What is needed is a better system and method for monitoring the effective output of a power steering assist mechanism in relation to the steering effort by the vehicle operator, to make sure that the assist is within reasonable bounds for a desirable level of steering assist and that it if it exceeds these bounds due to a system malfunction, it brings the system to a safe, limited function operating state.
BRIEF SUMMARY OF THE INVENTION
The present invention meets this and other needs with a power steering system that uses an algorithm to calculate output torque of an assist mechanism from a power steering system. The controller then compares the assist mechanism output with the operator steering torque to determine whether the relationship between the two is appropriate. One embodiment of the invention is a power steering system having an assist mechanism with at least one motor for power steering. The power steering system also comprises a sensor for sensing at least one of a steering angle and a steering torque by a driver of the vehicle. There is also at least one controller receiving inputs from the sensor and the motor. The controller calculates an output torque of the assist mechanism and then compares the output torque with the steering torque applied by the driver. The controller uses an algorithm to calculate the output torque by the assist mechanism and determines whether a relationship between the steering wheel torque sensor output and the calculated motor torque output for the assist mechanism is within acceptable bounds for a desirable level of steering assist.
Another embodiment is a method for controlling power steering. The method comprises providing a power steering system for a vehicle selected from the group consisting of an automobile and a truck. The method then includes measuring a steering torque by a driver of the vehicle and measuring an output torque of the power steering system using an algorithm. The method then compares the output torque of the steering system with the steering torque by the driver, and adjusts the output of the power steering system if a relationship between the efforts does not meet specified criteria.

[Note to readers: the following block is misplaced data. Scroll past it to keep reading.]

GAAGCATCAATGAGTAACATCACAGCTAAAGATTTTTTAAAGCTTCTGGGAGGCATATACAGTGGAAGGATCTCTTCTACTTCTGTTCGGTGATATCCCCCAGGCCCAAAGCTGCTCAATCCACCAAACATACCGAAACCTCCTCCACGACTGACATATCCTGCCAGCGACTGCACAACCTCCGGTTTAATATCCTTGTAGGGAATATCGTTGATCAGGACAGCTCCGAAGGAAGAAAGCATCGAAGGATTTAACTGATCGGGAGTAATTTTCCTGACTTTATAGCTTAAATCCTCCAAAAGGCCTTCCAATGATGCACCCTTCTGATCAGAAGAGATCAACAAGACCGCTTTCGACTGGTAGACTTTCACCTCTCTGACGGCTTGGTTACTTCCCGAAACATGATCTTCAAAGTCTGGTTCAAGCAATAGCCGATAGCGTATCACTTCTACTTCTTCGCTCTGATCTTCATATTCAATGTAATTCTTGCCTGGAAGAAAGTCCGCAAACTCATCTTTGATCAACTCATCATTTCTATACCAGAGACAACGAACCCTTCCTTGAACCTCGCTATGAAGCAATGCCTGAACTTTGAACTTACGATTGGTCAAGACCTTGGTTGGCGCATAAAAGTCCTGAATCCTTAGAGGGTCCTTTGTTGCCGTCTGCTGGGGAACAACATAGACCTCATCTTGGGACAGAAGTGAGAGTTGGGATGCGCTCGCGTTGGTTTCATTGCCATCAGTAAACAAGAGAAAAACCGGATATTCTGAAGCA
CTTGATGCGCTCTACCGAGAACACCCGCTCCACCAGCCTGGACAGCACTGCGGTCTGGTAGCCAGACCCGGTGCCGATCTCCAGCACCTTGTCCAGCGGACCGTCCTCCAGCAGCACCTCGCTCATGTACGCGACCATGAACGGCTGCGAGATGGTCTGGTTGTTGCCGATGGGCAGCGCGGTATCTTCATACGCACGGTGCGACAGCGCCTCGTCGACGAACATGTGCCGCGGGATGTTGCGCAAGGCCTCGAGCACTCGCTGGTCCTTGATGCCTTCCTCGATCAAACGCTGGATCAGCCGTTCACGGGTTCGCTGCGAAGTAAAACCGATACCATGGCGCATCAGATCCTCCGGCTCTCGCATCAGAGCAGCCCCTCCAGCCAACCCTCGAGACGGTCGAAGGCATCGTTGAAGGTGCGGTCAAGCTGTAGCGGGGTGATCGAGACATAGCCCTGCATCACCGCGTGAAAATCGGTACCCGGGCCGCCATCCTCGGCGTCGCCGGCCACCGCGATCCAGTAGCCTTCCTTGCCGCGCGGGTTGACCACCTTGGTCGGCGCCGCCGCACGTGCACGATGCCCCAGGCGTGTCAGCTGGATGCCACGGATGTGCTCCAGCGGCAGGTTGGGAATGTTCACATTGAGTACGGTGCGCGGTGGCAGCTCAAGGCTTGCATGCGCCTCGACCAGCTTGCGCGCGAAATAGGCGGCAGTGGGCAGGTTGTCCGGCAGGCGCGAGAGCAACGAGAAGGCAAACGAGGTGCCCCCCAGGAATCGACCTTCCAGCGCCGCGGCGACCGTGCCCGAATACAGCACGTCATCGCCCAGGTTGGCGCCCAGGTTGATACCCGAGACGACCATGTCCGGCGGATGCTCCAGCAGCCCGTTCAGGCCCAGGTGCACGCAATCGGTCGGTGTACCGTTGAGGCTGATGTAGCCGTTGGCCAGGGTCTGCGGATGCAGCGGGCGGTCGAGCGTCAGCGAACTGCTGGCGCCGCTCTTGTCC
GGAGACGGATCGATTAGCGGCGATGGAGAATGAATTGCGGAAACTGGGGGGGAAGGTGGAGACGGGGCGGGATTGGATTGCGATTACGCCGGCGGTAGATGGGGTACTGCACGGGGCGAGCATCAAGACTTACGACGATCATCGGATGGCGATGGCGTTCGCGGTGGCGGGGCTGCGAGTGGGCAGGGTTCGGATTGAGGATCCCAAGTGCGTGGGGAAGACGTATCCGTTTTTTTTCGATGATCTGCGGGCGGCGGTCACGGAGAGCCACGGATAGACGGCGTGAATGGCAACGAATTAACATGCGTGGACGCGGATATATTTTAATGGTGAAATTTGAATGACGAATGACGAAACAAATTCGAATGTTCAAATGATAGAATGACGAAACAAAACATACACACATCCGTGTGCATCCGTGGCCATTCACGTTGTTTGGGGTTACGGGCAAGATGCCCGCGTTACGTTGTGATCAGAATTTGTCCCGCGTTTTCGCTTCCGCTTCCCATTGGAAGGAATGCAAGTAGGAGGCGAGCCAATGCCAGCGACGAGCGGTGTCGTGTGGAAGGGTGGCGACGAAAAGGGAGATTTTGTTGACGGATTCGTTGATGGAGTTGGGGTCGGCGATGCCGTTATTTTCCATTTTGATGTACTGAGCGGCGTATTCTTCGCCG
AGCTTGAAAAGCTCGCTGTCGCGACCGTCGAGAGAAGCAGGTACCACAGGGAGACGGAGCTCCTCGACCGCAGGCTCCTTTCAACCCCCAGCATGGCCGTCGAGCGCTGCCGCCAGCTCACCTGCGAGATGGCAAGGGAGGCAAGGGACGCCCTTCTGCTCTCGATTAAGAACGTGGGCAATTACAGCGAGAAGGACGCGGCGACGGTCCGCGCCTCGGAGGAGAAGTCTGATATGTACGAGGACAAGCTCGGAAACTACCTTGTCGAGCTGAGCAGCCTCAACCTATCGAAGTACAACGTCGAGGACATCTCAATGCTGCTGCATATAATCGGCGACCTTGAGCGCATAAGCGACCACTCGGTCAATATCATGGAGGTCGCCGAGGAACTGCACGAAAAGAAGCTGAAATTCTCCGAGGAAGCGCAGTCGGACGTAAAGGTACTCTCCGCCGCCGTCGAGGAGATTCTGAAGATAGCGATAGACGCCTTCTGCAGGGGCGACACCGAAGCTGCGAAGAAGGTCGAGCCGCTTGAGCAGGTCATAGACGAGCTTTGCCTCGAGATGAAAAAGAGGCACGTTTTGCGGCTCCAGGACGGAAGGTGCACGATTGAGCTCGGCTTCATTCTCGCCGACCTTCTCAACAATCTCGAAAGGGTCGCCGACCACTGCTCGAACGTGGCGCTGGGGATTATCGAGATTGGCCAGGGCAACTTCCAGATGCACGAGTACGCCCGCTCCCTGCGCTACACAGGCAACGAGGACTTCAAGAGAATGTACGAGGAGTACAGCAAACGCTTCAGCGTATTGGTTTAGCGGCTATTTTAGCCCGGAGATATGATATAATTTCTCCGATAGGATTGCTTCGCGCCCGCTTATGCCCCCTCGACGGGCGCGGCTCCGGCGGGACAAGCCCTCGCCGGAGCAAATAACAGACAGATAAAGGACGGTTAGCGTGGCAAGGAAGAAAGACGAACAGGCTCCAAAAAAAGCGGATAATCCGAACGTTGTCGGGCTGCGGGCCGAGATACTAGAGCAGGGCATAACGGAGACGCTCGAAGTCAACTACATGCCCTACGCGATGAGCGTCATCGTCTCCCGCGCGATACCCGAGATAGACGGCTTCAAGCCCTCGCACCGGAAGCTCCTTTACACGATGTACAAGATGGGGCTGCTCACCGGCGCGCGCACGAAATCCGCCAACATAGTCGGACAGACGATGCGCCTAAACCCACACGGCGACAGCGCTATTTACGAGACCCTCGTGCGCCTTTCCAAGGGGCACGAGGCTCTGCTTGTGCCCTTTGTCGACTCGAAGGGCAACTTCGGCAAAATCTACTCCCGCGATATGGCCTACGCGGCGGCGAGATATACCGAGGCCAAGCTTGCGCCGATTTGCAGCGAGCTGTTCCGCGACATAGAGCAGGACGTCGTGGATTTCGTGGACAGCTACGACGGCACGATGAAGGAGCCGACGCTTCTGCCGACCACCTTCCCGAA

Many other embodiments of the invention are meant to be included, as will be seen in the accompanying drawings and descriptions.
BRIEF DESCRIPTION OF SEVERAL VIEWS OF THE DRAWINGS
FIG. 1 is an isometric view of a power steering apparatus using an electric motor, the apparatus suitable for an automobile or a truck and providing an environment suitable for the present invention.
FIG. 2 is a power supply suitable for a motor used in the embodiment of FIG. 1.
FIGS. 3 a and 3 b are examples of tables of torques useful for estimating appropriate values for power assist output with regard to operator steering effort and vehicle speed.
FIG. 4 is a schematic view of an alternative embodiment of a power steering apparatus using an electric motor and a separate rack-and-pinion.
FIG. 5 is a schematic view of another alternative embodiment using a ballscrew and ballscrew motor for power assisted steering.
FIG. 6 is an alternate view of the embodiment of FIG. 5 depicting the power steering mechanism and its control system.
FIG. 7 is a control system for an electric power assisted steering apparatus.
FIG. 8 is a schematic view of a control system for a hydraulic power assisted steering apparatus suitable for an automobile or a truck.
DETAILED DESCRIPTION OF THE PRESENTLY PREFERRED EMBODIMENTS OF THE INVENTION
FIG. 1 depicts a steering apparatus 10 for a motor vehicle, such as an automobile or a truck. A driver (not shown) steers the vehicle with a steering wheel 11 mounted on first steering shaft 13. The vehicle may have a second steering shaft 14 that connects to a rack-and-pinion mechanism 15. The connections between the first and second shafts and the second shaft and the rack-and-pinion mechanism may be made by universal joints 16. Rotations of the steering wheel by the driver will be transmitted through the steering shafts and the universal joints to the rack and pinion mechanism. The rack and pinion mechanism then moves tie rods 17 through steering knuckles 19 (only one shown) to steer wheels 21 (only one shown). The steering is assisted by motor 23 in response to torque sensor 29 and rotation sensor 31. Motor controller 32 receives inputs from the sensors 29, 31 and instructs the motor 23 to assist in power steering. In addition, in this embodiment, the controller may also function as a power supply for the three-phase motor 23, monitoring the power, motor angle and phase currents drawn by the windings of the motor as it operates to power the steering of the vehicle. Preferably, a separate, independent controller 35 is in communication with motor controller 32 to receive information concerning sensor signals and motor operating parameters. Controller 35 uses an algorithm for determining whether the motor is or is not assisting the driver in an appropriate manner for a desirable level of steering assist.